Author/photographer Kuklin provides first-person accounts from six transgender kids, drawn from interviews she conducted and shaped with feedback from her subjects, in a resource that teens and, honestly, many adults really need. The six "chapters" read like autobiographies, with Kuklin's occasional context- and time-jump-bridging inserts. The challenges that even the most well-adjusted, well-supported transgender teens face, from mockery by peers and adults alike to feelings of isolation and discomfort in their own bodies, will become more clear to readers as they gain a deeper understanding of gender as a spectrum and societal construct.
Top 10 Most Challenged Books
1. George by Alex Gino
Reasons: Challenged, banned, and restricted for LGBTQIA+ content, conflicting with a religious viewpoint, and not reflecting “the values of our community”
2. Stamped: Racism, Antiracism, and You by Ibram X. Kendi and Jason Reynolds
Reasons: Banned and challenged because of author’s public statements, and because of claims that the book contains “selective storytelling incidents” and does not encompass racism against all people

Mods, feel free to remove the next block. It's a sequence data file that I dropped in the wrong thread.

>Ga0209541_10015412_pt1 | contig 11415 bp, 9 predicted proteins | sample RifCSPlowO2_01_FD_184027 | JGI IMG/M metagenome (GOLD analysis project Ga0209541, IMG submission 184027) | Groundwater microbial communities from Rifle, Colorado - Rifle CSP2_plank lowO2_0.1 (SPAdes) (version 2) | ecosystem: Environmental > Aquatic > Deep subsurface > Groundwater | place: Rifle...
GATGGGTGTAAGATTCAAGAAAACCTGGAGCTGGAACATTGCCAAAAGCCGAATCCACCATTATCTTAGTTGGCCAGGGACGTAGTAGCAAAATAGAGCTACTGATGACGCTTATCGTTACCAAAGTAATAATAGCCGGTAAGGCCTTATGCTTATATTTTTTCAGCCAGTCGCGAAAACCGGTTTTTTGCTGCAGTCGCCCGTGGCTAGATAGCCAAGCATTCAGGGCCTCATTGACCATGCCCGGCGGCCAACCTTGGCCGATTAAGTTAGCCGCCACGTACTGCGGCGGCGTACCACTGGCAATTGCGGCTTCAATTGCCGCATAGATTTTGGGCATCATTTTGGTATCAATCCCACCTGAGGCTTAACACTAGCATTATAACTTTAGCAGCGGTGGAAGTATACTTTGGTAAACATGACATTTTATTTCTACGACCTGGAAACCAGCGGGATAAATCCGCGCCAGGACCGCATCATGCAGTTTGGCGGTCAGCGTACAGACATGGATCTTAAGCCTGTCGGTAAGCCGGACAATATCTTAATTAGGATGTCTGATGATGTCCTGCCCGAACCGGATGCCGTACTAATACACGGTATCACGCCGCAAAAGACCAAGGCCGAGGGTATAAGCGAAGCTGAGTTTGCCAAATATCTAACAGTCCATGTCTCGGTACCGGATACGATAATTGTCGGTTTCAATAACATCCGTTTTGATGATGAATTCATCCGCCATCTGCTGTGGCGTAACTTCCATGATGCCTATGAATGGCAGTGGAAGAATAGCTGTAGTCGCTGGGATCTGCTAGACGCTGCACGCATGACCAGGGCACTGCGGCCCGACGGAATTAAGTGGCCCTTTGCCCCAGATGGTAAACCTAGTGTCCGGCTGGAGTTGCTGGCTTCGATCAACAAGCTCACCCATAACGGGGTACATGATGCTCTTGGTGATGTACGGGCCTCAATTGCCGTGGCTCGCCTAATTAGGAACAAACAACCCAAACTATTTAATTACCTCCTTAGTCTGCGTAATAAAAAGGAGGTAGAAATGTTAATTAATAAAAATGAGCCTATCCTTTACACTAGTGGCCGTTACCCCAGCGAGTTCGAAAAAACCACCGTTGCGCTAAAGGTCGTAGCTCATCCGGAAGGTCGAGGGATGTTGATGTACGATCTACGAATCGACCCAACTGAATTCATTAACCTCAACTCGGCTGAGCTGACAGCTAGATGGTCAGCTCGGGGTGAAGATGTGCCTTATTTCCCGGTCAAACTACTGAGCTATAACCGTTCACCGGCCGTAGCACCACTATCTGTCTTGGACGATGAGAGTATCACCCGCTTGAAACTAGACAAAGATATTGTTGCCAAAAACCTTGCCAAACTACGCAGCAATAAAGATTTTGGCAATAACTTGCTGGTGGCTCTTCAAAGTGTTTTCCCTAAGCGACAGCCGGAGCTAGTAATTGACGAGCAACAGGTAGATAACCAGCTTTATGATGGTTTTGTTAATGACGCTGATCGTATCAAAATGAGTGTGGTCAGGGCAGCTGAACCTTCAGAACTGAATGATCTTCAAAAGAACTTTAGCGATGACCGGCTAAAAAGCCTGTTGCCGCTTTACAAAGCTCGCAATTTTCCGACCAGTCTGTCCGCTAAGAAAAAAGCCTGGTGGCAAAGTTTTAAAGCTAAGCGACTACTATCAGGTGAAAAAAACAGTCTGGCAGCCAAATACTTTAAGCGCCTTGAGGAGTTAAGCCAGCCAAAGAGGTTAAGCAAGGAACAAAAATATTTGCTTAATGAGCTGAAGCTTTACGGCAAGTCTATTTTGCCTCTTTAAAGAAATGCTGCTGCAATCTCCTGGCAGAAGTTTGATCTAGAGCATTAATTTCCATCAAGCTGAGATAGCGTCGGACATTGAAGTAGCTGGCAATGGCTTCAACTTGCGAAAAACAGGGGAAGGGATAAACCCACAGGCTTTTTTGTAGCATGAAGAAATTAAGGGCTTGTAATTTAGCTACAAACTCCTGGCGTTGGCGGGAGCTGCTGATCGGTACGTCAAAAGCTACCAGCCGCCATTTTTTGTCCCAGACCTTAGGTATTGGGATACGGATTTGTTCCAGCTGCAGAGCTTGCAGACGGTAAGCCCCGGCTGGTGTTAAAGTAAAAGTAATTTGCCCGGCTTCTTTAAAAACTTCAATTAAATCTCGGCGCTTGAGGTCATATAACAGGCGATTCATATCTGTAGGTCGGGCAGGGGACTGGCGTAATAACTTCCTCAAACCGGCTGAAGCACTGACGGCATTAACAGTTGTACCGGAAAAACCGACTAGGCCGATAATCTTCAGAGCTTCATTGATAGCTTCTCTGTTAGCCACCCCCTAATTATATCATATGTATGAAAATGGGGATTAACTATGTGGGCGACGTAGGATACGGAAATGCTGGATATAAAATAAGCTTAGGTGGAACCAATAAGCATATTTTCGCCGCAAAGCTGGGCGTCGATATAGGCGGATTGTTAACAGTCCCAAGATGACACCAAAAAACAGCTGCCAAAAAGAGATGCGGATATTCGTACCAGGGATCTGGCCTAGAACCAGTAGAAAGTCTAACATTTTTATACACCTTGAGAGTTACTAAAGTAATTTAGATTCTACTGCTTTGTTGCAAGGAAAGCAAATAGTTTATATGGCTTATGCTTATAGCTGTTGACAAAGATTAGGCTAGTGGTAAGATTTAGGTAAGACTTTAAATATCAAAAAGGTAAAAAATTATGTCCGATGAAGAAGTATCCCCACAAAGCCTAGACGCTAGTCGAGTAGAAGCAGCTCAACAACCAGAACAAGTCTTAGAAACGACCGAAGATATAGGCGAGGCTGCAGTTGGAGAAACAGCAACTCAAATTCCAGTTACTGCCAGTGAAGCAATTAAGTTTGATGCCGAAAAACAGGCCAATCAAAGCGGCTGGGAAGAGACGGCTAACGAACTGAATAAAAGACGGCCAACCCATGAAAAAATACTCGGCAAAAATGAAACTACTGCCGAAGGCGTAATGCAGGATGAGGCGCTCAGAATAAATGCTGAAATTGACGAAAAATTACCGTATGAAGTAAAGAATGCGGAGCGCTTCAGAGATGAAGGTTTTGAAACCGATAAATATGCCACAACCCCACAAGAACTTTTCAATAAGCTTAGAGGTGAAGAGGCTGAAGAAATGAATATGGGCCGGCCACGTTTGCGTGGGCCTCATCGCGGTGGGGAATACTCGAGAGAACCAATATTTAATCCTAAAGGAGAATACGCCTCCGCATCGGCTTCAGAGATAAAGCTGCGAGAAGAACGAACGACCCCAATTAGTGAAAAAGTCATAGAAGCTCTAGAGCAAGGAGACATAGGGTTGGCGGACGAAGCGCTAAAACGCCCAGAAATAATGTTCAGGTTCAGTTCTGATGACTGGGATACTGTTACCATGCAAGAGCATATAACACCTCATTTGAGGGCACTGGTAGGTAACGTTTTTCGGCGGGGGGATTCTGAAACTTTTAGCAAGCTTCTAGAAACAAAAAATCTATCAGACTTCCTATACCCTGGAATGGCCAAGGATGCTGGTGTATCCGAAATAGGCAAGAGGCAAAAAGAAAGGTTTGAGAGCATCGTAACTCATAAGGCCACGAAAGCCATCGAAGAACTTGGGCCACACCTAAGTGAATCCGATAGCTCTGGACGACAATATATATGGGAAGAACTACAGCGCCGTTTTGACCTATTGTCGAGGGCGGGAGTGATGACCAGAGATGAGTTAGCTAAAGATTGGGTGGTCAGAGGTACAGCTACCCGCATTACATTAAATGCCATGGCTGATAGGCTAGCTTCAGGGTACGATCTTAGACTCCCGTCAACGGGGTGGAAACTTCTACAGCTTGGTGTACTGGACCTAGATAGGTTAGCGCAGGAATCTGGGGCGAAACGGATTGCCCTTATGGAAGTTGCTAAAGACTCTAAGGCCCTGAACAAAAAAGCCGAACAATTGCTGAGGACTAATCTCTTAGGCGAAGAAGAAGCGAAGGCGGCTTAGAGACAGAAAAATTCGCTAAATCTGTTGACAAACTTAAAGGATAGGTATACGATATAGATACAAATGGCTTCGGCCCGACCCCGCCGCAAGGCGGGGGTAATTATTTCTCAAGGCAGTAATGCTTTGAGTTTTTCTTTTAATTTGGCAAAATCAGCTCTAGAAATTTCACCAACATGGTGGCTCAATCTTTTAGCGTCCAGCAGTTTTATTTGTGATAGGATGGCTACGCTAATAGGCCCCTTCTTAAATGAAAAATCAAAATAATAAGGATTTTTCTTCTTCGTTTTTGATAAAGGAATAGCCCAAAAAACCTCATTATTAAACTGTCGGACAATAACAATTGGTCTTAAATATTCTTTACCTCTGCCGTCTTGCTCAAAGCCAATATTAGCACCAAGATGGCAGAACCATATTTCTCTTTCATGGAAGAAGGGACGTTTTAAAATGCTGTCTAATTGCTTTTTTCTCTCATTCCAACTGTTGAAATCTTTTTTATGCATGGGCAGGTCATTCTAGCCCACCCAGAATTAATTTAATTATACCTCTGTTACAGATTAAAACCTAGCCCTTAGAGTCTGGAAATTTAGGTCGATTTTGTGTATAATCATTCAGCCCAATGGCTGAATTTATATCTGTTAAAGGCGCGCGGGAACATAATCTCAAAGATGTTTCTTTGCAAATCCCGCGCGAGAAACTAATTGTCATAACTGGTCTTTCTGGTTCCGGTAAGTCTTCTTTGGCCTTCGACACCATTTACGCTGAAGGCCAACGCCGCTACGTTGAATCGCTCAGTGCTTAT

3. All American Boys by Jason Reynolds and Brendan Kiely
Reasons: Banned and challenged for profanity, drug use, and alcoholism, and because it was thought to promote anti-police views, contain divisive topics, and be “too much of a sensitive matter right now”
4. Speak by Laurie Halse Anderson
Reasons: Banned, challenged, and restricted because it was thought to contain a political viewpoint and it was claimed to be biased against male students, and for the novel’s inclusion of rape and profanity
5. The Absolutely True Diary of a Part-Time Indian by Sherman Alexie
Reasons: Banned and challenged for profanity, sexual references, and allegations of sexual misconduct by the author
6. Something Happened in Our Town: A Child’s Story About Racial Injustice by Marianne Celano, Marietta Collins, and Ann Hazzard, illustrated by Jennifer Zivoin
Reasons: Challenged for “divisive language” and because it was thought to promote anti-police views
7. To Kill a Mockingbird by Harper Lee
Reasons: Banned and challenged for racial slurs and their negative effect on students, featuring a “white savior” character, and its perception of the Black experience
8. Of Mice and Men by John Steinbeck
Reasons: Banned and challenged for racial slurs and racist stereotypes, and their negative effect on students
9. The Bluest Eye by Toni Morrison
Reasons: Banned and challenged because it was considered sexually explicit and depicts child sexual abuse
10. The Hate U Give by Angie Thomas
Reasons: Challenged for profanity, and it was thought to promote an anti-police message